Almost exactly 20 years ago, Congress passed the Sonny Bono Copyright Term Extension Act, which extended the term of existing copyrights by 20 years. The Act was the 11th extension in the prior 40 years, timed perfectly to assure that certain famous works, including Mickey Mouse, would not pass into the public domain.
Lawrence Lessig (@lessig) is the Roy L. Furman professor of law and leadership at Harvard University and founder of Equal Citizens. He was lead counsel in Eldred v. Ashcroft (2002).
Immediately after the law came into force, a digital publisher of public domain works, Eric Eldred, filed a lawsuit challenging the act. The Constitution gives Congress the power to secure copyrights “for limited times,” for the express purpose of “promot[ing] Progress.” Extending the copyright of an existing work, Eldred argued, could not promote anything — the work already exists. And repeated extensions of existing terms cannot be what the framers meant by “limited times.”
The Supreme Court agreed to hear the challenge. I was lead counsel for the plaintiff. And in addition to our brief, a scad of creators who build upon the public domain, along with librarians, archivists, and economists, filed briefs in support of Eldred; Nobel Prize winner Milton Friedman agreed to sign the economists’ brief only if the words “no brainer” were included.”
Yet the court rejected our challenge to the law. Justice Ruth Bader Ginsburg was not convinced that Congress was addicted to term extensions. The most recent extension, the Court remarked, simply harmonized the term internationally. After the 1998 extension, there was no reason, the Court believed, to think that Congress would need to extend terms anymore. After all, with a term of 95 years for work created before 1976, and life of the author plus 70 years for work beginning in 1976, how much more time could possibly be needed?
Twenty years later, the fight for term extension has begun anew. Buried in an otherwise harmless act, passed by the House and now being considered in the Senate, this new bill purports to create a new digital performance right—basically the right to control copies of recordings on any digital platform (ever hear of the internet?)—for musical recordings made before 1972. These recordings would now have a new right, protected until 2067, which, for some, means a total term of protection of 144 years. The beneficiaries of this monopoly need do nothing to get the benefit of this gift. They don’t have to make the work available. Nor do they have to register their claims in advance.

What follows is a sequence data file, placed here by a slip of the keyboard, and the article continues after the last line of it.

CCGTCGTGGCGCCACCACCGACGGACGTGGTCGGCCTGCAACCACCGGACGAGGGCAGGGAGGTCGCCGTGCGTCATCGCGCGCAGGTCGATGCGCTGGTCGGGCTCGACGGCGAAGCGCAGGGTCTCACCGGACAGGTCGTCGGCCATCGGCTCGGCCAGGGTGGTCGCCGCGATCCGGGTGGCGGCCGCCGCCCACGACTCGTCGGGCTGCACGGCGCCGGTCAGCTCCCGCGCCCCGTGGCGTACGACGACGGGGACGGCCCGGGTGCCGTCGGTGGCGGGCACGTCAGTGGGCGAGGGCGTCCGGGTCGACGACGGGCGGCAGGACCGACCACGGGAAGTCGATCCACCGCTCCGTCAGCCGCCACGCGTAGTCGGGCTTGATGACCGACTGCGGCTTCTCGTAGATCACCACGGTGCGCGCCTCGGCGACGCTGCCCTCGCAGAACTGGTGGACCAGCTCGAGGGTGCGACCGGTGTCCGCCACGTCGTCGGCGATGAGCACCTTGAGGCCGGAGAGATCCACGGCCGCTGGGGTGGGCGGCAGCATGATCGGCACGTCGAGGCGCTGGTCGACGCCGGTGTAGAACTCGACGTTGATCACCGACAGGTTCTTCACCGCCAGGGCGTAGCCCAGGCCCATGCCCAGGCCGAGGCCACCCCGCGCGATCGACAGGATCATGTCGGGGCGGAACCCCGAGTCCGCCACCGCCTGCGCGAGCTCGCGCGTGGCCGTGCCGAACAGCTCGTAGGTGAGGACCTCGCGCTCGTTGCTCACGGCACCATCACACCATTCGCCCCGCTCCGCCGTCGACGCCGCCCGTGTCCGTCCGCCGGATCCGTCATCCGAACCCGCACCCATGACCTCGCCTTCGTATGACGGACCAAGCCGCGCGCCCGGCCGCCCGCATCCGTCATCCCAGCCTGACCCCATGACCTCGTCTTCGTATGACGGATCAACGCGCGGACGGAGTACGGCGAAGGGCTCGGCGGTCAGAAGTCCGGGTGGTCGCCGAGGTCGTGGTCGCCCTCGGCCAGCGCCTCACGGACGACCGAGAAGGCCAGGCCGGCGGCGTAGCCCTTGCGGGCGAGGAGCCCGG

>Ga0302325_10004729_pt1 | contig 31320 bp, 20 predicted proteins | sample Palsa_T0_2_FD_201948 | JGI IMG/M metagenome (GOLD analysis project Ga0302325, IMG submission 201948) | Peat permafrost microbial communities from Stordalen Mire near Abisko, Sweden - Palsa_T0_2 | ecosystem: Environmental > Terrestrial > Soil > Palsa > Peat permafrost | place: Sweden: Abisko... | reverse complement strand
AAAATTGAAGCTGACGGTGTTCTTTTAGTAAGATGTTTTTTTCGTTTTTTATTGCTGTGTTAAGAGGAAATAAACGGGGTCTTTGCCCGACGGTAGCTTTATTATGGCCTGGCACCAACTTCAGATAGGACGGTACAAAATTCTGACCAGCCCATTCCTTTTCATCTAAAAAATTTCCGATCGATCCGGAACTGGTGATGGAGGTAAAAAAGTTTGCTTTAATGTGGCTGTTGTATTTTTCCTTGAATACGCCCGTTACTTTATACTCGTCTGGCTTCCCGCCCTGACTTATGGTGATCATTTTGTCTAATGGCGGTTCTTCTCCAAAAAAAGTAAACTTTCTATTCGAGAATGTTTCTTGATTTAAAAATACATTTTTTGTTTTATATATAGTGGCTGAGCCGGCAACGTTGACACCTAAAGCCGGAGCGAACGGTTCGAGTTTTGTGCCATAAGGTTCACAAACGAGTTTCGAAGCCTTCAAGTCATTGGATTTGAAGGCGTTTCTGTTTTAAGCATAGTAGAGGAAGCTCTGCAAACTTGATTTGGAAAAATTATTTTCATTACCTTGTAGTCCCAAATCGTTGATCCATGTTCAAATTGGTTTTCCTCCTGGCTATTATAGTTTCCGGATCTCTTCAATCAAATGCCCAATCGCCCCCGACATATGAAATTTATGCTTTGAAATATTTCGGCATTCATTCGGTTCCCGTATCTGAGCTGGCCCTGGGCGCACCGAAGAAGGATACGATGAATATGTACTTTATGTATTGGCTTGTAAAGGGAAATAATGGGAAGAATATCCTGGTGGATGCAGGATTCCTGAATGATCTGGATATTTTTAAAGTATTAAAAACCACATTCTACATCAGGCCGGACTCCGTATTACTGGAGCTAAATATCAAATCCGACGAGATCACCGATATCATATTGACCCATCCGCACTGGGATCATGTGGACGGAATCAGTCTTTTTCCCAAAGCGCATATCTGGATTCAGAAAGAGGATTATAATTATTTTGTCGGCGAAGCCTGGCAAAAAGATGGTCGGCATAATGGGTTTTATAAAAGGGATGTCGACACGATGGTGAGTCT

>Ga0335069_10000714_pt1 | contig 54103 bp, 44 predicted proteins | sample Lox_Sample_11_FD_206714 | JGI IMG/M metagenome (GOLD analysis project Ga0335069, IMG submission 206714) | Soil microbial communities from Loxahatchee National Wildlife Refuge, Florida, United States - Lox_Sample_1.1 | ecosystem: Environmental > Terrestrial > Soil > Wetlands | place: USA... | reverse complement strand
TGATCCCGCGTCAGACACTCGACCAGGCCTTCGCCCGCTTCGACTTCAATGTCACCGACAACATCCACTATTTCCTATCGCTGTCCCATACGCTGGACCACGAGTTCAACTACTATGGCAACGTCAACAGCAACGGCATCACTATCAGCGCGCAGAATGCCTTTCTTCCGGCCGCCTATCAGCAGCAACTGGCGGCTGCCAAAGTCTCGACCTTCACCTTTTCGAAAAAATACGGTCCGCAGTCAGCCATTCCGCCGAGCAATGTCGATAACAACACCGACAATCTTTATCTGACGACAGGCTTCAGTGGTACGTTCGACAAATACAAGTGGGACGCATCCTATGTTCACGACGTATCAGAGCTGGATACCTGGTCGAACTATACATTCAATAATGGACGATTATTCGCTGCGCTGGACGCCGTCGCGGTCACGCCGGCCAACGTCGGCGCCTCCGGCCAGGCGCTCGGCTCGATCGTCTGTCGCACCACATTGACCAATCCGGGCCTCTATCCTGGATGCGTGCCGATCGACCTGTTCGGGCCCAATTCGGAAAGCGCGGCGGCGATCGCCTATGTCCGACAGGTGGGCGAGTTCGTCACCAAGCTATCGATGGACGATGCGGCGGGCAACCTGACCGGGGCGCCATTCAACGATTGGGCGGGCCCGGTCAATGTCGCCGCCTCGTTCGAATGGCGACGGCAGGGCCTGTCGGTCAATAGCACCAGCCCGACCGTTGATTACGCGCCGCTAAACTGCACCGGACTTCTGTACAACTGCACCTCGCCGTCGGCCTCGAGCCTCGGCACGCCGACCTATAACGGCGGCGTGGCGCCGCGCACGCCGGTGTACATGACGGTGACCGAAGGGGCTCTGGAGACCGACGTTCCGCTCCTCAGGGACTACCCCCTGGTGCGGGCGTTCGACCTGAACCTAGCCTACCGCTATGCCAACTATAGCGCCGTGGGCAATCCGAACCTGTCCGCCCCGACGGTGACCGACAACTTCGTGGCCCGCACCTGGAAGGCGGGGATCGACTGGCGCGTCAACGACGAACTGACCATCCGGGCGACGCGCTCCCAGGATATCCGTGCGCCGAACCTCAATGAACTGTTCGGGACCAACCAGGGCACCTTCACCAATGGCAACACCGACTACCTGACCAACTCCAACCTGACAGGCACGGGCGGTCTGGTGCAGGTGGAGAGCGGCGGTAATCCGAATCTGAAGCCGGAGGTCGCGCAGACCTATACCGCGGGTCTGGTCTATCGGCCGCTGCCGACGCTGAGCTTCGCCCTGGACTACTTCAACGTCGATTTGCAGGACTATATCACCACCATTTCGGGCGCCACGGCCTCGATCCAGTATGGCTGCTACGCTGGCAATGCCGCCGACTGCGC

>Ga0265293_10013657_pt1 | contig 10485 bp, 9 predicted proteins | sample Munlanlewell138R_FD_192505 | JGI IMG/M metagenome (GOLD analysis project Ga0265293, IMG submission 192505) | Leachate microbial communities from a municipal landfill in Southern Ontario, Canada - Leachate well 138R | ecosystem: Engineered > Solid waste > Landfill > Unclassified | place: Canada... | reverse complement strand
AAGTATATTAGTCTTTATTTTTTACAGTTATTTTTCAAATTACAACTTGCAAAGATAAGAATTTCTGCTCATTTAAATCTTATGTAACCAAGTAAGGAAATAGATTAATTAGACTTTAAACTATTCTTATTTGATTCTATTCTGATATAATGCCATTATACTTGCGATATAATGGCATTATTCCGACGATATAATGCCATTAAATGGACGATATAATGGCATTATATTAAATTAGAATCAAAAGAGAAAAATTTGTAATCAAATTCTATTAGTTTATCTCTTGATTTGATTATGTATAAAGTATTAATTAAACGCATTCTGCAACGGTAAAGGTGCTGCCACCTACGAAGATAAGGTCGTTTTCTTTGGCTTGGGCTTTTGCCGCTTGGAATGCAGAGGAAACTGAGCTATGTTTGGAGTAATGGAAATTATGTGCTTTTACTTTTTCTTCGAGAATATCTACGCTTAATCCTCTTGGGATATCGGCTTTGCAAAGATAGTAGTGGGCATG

That this statute has nothing to do with the constitutional purpose of “promot[ing] Progress” is clear from its very title. The “Compensating Legacy Artists for their Songs, Service, and Important Contributions to Society Act” (or CLASSICS) is as blatant a gift without any public return as is conceivable. And it’s not just a gift through cash; it’s a gift through a monopoly regulation of speech. Archives with recordings of music from the 1930s or 1940s would now have to clear permission before streaming their musical content even if the underlying work was in the public domain.
Yet there is no registry of these owners anywhere. And while massive digital suppliers, such as Apple Music and Spotify, could probably afford to carry the burden, no public or non-profit website could even begin to bear the cost of assuring they were not committing a felony. The act doesn’t harmonize American law with international law. Indeed, it creates more disharmony. No other jurisdiction creates a similar right anywhere. The act is simply a gift, paid for by further weakening the ability of archivists to keep our culture accessible. That’s why more than 40 professors of intellectual property of all political stripes signed a letter this week asking Congress to reject the CLASSICS Act.
When a creative work is a century old, Congress should let it pass into the public domain. But at the very least, if Congress is so eager to give gifts to famous creators, it should require that the beneficiary at least record their claim in advance, in a public and searchable archive, so it is simple to know which rights must be cleared and how.
Either way, it is finally clear that the Supreme Court’s prediction that the copyright owners would be satisfied with the copyright protection provided by the Sonny Bono Act turns out not to be true. If this bill passes, we can expect other copyright owners to complain about the “unfairness” in the gift given to the creators of legacy recordings. And in the clamber to harmonize with this 144-year term, a swamp of extensions is certainly on the way.
No doubt, the beneficiaries of these gifts will be grateful to Congress, and show their gratitude in the campaign-finance-ways of Washington. Equally without doubt, this is not what a system meant to “promote the Progress of Science” was ever intended to be.
WIRED Opinion publishes pieces written by outside contributors and represents a wide range of viewpoints. Read more opinions here.
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